US Energy Secretary Must Raise Climate Concerns with Mexico
Two key discussions are taking place in Mexico this week, marking what may be a pivotal point for Mexico’s energy future. On Monday, Mexico’s Chamber of Deputies initiated an open parliament process to analyze and debate a controversial constitutional reform that would return full control of the power sector to the state-owned, fossil-fuel dependent Comisión Federal de Electricidad (CFE). If implemented, the proposed changes would undermine the country’s ability to meet its national and international emission reduction obligations. The start of the open parliament coincides with a visit to Mexico by U.S. Secretary of Energy, Jennifer Granholm. President Biden vowed to put climate at the center of his foreign policy. It’s now critical that Secretary Granholm emphasize the importance of climate change for the U.S. and urge her Mexican counterparts to work toward a just energy transition based on sustainable renewable sources. As environmental, foreign policy and legal groups from the United States, including NRDC, recently wrote to President Biden, “the climate inaction of such a large emitting country would lead to more climate pollution than the world can afford.”
The constitutional reform under consideration in Mexico would, among other things, require CFE to generate at least 54 percent of the country’s electricity. CFE’s power plants are primarily fossil fuel-powered including coal and fuel oil, a high-sulfur byproduct of the oil refining process. According to a recent analysis by the Department of Energy’s National Renewable Energy Laboratory (NREL), prioritizing CFE-owned generation plants could increase Mexico’s annual power sector CO2 emissions by 26 percent to 65 percent. It would also result in SO2 emissions skyrocketing by as much as 256 percent.
The open parliament, which will run from January 17 through February 15, will include participation from a broad range of stakeholders impacted by the proposed reform. Speakers are anticipated to include representatives from federal, state and municipal governments as well as from the civil society and business sectors. The debates will focus on five issues: i) the electric system established under the 2013 energy reform; ii) the State’s role in the electric sector; iii) the goals and results of the 2013 reform; iv) the constitutionality and legality of the proposed 2021 reform; and v) the environment and energy transition. Following the open parliament, the legislators will draft and vote on a decision. During the first day of discussions, diametrically opposite positions were drawn with some arguing in favor of increased CFE participation and others highlighting the limitations of such a system. But as the former head of Mexico’s Energy Regulatory Commision (CRE) points out, “what is really important is not who generates [electricity], but that it be the cheapest and cleanest possible.”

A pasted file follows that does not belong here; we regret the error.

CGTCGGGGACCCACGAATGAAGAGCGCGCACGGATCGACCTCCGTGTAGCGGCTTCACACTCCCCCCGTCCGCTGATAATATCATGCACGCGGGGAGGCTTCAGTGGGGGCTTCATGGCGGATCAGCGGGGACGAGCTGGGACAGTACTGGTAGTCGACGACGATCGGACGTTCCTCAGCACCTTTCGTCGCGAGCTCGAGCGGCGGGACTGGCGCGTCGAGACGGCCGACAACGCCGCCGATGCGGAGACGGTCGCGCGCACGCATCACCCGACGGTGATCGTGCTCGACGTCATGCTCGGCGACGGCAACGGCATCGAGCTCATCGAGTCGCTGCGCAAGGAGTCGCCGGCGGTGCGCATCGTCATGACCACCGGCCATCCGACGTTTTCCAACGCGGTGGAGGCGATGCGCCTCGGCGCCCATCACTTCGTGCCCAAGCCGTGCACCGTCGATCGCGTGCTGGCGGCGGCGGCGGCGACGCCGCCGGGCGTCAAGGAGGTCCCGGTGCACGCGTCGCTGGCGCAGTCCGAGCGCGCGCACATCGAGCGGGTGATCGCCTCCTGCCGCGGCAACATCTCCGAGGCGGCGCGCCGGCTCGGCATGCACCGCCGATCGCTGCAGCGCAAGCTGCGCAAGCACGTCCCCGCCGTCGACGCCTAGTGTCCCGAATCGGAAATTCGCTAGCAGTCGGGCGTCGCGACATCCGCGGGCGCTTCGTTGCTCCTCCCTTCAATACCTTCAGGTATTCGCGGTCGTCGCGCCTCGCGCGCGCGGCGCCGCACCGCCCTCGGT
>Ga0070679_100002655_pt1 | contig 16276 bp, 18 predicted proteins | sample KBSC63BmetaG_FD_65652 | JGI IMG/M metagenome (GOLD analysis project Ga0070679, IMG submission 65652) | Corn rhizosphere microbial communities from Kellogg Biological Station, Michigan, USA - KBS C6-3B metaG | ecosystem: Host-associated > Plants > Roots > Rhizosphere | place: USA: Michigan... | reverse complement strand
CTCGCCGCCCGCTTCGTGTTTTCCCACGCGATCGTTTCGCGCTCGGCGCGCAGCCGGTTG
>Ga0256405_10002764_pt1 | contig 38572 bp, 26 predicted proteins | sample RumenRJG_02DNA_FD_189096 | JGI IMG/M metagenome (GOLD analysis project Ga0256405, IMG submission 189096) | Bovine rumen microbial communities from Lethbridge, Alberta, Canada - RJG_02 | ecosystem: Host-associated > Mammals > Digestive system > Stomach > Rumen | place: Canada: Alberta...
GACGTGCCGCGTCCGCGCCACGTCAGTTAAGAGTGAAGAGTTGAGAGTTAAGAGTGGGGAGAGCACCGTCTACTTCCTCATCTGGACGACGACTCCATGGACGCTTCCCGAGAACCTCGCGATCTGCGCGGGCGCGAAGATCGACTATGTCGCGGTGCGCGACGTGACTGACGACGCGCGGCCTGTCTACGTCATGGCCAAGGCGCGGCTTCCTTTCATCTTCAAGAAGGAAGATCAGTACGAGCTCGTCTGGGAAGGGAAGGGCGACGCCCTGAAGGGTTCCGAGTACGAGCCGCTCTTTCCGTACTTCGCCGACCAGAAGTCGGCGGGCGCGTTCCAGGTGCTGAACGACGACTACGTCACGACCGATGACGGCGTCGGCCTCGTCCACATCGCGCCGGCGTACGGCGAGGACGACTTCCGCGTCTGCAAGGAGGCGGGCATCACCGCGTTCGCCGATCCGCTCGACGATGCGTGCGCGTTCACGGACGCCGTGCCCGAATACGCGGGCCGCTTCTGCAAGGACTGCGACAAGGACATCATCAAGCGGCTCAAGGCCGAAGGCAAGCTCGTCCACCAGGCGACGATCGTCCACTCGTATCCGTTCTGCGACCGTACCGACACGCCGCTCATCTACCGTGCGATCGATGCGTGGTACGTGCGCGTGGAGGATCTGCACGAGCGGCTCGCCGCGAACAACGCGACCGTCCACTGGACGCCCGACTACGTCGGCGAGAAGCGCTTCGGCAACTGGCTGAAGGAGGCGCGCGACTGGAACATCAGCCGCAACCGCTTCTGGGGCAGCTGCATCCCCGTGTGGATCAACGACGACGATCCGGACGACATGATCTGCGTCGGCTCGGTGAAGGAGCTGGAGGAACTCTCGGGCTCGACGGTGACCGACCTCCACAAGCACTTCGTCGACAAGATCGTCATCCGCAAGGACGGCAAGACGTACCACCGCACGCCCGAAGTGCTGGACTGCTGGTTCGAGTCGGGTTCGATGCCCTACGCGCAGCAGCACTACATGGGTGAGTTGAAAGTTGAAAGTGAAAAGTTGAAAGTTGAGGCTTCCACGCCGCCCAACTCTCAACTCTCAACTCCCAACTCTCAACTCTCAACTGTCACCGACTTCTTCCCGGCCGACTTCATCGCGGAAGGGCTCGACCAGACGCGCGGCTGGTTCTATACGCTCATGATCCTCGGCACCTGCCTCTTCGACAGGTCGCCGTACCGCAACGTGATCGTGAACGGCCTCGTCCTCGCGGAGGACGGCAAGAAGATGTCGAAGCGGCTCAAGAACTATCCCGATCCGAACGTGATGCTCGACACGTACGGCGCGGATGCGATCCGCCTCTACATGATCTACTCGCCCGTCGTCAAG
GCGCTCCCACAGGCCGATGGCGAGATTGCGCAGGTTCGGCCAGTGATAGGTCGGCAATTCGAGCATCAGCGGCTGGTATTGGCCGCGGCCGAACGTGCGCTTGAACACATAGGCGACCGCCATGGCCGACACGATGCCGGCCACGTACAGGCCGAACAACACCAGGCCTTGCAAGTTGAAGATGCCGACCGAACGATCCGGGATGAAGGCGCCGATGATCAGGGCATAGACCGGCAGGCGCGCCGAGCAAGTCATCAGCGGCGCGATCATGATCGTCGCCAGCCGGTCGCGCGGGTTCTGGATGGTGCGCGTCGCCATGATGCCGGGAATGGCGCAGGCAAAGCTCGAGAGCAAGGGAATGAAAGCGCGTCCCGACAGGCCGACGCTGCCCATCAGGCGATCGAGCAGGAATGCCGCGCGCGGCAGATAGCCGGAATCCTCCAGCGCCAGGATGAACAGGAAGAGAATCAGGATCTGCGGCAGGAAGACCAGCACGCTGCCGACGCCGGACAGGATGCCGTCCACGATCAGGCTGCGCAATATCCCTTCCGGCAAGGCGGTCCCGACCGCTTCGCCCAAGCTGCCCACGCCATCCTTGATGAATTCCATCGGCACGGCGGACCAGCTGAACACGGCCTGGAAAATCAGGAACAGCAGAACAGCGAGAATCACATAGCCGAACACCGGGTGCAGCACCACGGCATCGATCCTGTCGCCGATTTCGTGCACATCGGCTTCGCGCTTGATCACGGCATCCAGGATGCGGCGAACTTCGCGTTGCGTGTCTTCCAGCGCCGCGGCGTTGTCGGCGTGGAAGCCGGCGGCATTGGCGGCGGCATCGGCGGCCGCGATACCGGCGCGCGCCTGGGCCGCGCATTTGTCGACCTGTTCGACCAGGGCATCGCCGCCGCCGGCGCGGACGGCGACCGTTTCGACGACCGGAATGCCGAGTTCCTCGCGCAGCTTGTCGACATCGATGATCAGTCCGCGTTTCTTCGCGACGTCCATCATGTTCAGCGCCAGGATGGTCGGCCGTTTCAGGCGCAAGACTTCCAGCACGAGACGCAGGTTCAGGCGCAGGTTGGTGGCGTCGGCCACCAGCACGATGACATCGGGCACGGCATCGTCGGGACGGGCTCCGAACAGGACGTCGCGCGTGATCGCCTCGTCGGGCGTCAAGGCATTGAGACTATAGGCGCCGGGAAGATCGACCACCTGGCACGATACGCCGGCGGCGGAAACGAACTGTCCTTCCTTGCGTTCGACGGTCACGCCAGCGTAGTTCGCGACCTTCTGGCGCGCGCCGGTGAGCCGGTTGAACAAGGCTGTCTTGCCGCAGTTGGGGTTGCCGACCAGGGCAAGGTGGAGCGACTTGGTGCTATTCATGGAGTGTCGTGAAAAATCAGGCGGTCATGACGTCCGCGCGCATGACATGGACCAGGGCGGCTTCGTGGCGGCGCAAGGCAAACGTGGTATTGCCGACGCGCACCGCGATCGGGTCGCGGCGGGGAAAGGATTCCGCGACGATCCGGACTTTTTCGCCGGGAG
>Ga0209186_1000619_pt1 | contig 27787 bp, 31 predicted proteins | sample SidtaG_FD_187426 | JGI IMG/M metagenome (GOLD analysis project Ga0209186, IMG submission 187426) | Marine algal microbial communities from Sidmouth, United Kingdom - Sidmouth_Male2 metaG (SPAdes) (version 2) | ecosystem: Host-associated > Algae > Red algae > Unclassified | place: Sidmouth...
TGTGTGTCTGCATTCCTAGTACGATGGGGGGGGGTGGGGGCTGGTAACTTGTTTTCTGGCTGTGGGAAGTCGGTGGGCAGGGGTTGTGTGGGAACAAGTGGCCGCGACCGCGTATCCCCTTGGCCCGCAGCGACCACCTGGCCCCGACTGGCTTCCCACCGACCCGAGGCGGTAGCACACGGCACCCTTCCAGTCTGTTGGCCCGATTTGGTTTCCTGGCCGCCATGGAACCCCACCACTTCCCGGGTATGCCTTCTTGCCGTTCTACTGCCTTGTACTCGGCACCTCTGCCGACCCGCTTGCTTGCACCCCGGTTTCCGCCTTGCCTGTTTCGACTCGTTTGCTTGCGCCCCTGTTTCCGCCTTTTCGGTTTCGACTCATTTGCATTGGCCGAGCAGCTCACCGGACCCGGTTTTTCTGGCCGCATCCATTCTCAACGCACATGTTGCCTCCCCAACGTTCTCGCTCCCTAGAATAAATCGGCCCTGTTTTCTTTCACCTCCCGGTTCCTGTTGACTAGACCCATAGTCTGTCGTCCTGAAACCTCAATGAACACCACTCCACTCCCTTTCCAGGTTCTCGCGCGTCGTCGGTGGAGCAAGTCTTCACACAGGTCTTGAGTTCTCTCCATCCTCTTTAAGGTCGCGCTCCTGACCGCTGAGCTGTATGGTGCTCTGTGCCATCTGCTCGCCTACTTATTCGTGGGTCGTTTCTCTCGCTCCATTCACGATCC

To limit warming to 1.5˚, all countries must do their fair share to limit emissions.
The U.S. must rapidly boost its own climate action, but it must also help lead a global clean energy transition. It should not stand on the sidelines as a key commercial partner rolls back its progress on clean energy. President López Obrador (known as AMLO) announced that during Secretary Granholm’s visit they may discuss proposed changes to the electricity sector and that if “she wants to know my opinion, I will be happy to give it to her.” According to remarks by AMLO in recent months he claims to not be aware of any U.S. government concerns with his plans for the electricity sector. That must change. It’s now urgent for Secretary Granholm to leave no doubt in President López Obrador’s mind that there are serious concerns with energy policies that endanger our shared global climate, contaminate local air and water, and hamper the clean energy transition of North America by favoring dirty fossil fueled power generation over cleaner and more cost-effective solar and wind energy.